PPP regime will now allow renegotiation in the face of ‘black swan’ regime
An assessment of the Union Budget is best done with reference to the set of expectations from it. For the infra sector, these expectations had crystallised by mid-February 2016. These related to betting on a 0.2% relaxation of the fiscal deficit target so as to create space for more public expenditure, with a tilt towards rural infrastructure. A PPP revival strategy was also expected through implementation of key recommendations of the Kelkar Committee report. A thrust on off-Budget funding mechanisms, a rejuvenation package for SEZs, and the capitalisation of a slew of new PSUs announced earlier in emerging areas like inland waterways, coastal shipping, renewables et al were in the expectations basket.
It now emerges that Budget FY17 has met the expectations on ‘rural infra’ and ‘PPP resetting’. It also appears to rely heavily on off-budget resource-raising.
The fiscal deficit relaxation, to around 3.7%, has not been done by the finance minister and he has been lauded for sticking to the fiscal deficit roadmap of 3.5%. In spite of this, the outlays for rural infra are transformational in nature—encompassing irrigation, watershed management, village electrification, rural roads and “rurban” market clusters. This is over and above the government’s big push on railways and roads together, of Rs 2.18 lakh crore.
The finance minister has also paid heed to the requests of the private sector for ameliorating the pain points of PPP and private participation in the country’s infra development. He has pressed five buttons to get a PPP revival process underway.
The first relates to the proposed Public Utilities (Resolution of Disputes) Bill which is expected to significantly address the issue of stuck liquidity of private construction companies in government projects.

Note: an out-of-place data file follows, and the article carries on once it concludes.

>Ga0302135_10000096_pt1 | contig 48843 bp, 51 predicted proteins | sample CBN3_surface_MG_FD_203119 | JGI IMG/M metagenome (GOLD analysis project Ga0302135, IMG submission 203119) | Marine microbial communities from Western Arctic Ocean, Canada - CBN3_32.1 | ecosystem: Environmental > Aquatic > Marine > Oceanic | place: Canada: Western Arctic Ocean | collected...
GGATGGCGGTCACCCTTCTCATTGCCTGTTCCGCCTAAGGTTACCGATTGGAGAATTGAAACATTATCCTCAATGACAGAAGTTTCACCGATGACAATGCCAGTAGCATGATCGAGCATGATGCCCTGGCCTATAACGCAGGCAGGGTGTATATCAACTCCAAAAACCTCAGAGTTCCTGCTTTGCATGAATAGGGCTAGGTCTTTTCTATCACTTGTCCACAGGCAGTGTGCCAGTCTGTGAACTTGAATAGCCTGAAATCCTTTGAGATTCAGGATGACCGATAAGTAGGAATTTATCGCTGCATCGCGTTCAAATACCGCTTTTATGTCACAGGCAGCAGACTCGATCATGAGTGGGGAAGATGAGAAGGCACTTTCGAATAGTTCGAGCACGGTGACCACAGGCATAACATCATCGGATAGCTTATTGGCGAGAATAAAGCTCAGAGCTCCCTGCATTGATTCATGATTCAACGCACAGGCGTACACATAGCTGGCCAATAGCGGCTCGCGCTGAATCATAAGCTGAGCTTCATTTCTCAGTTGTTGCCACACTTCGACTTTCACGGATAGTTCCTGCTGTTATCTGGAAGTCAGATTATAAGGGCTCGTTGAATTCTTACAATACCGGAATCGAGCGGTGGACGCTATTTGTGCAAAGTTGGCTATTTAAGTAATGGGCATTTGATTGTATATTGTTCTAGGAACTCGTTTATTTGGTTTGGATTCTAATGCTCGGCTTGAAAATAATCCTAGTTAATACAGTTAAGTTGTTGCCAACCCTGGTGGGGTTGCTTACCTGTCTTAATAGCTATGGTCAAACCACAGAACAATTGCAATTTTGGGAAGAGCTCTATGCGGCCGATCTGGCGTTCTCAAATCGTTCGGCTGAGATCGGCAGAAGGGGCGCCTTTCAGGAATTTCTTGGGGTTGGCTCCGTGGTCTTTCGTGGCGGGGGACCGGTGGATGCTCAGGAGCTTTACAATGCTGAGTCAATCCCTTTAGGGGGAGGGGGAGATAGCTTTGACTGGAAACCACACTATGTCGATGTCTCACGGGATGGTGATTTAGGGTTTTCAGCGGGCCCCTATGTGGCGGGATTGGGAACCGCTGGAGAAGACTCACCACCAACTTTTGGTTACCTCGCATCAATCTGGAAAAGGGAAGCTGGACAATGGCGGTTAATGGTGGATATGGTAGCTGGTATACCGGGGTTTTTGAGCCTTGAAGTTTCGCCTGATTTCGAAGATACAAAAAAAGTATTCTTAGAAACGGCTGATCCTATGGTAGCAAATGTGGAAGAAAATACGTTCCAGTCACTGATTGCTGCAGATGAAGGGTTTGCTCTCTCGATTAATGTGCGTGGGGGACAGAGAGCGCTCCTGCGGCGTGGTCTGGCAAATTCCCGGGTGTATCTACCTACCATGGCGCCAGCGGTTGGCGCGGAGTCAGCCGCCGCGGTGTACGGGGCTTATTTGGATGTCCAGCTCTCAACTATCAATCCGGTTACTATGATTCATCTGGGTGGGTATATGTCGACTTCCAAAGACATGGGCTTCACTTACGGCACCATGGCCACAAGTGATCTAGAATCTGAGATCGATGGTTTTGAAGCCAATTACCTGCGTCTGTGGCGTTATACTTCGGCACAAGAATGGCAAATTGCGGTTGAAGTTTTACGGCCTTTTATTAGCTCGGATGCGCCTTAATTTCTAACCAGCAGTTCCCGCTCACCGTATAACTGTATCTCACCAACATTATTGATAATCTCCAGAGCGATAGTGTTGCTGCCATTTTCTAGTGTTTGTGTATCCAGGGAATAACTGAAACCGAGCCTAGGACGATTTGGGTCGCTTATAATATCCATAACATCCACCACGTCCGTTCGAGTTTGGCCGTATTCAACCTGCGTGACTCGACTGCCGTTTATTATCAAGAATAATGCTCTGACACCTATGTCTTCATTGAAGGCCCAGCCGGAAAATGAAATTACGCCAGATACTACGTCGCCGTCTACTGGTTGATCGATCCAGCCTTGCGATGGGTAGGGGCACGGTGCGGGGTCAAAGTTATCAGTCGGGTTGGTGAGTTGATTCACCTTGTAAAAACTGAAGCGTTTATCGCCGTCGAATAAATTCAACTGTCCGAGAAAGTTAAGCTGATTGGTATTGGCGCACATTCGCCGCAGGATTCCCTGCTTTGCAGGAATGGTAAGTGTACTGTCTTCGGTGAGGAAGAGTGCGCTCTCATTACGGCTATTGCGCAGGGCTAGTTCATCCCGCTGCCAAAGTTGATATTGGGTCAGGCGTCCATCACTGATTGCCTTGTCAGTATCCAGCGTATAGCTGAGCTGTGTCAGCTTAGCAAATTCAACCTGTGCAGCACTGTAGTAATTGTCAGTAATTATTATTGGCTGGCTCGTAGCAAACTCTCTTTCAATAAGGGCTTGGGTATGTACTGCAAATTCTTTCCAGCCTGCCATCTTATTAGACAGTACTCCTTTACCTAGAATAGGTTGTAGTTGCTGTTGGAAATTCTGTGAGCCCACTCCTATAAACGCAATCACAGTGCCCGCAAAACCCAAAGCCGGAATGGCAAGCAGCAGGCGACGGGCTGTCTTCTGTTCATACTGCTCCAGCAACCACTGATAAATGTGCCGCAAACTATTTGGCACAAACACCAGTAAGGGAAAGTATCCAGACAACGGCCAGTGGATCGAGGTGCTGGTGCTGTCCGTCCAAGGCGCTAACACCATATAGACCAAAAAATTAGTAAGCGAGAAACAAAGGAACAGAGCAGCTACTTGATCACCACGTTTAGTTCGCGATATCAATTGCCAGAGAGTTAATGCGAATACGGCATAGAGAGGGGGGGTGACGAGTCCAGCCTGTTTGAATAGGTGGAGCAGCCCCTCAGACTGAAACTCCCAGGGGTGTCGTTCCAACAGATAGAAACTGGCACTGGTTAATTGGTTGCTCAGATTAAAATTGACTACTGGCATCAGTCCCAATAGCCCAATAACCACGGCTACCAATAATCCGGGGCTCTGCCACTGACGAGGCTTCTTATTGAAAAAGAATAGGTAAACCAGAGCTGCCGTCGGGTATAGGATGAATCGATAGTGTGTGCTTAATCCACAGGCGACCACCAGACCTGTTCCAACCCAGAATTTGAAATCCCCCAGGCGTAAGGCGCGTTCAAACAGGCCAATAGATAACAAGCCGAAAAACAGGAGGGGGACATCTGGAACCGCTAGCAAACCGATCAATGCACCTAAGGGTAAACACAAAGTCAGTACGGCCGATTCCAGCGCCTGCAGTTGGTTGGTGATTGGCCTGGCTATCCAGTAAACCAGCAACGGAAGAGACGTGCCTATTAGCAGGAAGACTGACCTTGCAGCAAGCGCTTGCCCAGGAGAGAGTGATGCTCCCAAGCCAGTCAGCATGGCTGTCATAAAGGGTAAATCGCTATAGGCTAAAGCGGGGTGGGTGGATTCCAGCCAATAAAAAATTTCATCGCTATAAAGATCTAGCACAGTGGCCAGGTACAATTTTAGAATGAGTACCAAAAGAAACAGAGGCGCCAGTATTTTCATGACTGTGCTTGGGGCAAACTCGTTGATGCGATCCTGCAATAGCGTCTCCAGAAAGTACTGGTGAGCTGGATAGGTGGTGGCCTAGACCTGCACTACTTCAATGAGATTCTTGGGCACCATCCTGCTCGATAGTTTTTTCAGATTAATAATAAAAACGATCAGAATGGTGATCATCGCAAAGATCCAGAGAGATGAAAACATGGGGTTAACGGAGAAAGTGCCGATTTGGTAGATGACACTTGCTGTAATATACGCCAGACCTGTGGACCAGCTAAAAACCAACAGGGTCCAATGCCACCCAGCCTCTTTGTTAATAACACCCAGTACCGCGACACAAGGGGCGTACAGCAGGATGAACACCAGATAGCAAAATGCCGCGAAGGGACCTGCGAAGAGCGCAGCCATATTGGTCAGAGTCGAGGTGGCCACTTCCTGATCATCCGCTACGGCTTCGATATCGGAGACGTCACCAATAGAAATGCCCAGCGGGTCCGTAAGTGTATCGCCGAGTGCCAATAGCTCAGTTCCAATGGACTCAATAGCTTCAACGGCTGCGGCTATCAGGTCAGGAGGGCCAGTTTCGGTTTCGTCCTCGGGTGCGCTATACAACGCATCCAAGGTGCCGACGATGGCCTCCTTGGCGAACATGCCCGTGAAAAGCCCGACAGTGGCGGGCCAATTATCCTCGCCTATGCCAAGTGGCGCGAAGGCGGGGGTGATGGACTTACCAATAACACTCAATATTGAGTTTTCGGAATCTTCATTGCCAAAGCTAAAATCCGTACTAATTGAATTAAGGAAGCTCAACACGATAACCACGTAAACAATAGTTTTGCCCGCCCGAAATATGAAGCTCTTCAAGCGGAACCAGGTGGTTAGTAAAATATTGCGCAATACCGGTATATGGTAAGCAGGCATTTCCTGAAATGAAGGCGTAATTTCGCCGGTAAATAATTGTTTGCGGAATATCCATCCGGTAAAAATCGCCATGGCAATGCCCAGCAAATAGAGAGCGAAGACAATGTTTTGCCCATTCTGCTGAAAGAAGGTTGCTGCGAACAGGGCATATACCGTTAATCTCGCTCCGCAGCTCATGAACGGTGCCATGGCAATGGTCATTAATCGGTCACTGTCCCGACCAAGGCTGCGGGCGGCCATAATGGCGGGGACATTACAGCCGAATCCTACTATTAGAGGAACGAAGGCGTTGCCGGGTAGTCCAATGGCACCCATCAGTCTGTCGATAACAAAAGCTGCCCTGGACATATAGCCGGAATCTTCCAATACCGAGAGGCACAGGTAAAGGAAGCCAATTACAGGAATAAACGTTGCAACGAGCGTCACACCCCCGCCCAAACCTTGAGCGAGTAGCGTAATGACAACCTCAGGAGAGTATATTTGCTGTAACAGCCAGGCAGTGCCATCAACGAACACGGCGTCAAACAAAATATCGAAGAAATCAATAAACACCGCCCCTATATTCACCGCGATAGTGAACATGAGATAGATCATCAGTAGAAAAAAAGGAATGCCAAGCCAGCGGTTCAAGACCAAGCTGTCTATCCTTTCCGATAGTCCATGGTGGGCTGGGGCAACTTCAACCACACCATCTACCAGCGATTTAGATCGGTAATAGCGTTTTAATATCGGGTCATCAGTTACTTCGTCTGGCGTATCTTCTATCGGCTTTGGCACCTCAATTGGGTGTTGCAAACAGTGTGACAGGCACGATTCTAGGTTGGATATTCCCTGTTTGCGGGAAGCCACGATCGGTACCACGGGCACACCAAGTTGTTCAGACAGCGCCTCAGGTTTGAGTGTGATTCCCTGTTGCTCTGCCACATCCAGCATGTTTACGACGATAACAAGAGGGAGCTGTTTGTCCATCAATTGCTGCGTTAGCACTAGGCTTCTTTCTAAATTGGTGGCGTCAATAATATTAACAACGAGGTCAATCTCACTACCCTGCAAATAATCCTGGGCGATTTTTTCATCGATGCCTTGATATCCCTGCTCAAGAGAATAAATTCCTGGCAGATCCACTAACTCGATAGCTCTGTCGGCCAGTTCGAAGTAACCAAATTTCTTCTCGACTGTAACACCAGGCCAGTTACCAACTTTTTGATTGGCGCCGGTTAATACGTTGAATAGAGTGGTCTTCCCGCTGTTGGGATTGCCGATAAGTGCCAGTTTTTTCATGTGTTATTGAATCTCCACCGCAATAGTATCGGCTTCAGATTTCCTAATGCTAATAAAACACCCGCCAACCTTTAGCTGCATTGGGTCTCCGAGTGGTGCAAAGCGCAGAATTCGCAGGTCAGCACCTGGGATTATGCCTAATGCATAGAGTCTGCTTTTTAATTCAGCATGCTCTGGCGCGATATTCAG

The second is finally accepting the principle of renegotiation of PPP projects when ‘black-swan’ events strike across the life of any concession period. The finance minister has announced the publication of guidelines for renegotiation of PPP contracts.
Third, he has pushed for a new credit-rating mechanism for private infra projects which will, hopefully, recognise the decreasing risk levels as projects move from development to construction to operational stages. A new credit-rating architecture will both make the availability of long-term capital easier as well as bring down its cost.
Fourth, the FM has removed a significant irritant in the operationalisation of Real Estate Investment Trusts and Infra Investment Trusts by stipulating that dividends will no longer be taxed in the hands of the recipients.
Fifth, he has proposed for a far more practical structure for Asset Reconstruction Companies.
The scepticism prevalent amongst budget analysts is how the finance minister is going to achieve these large social and core infra outlays in the context of the 3.5% fiscal deficit discipline. The answer that suggests itself is that a large portion of the infra outlays have been planned from off-budget resource raising initiatives. These include infra funds leveraged with seed capital from the Budget (like the National Investment and Infrastructure Fund), tax-free infra bonds, international institutional and developmental funds and private capital under a friendlier PPP regime. All this bodes well for the infra sector and for pump-priming the economy.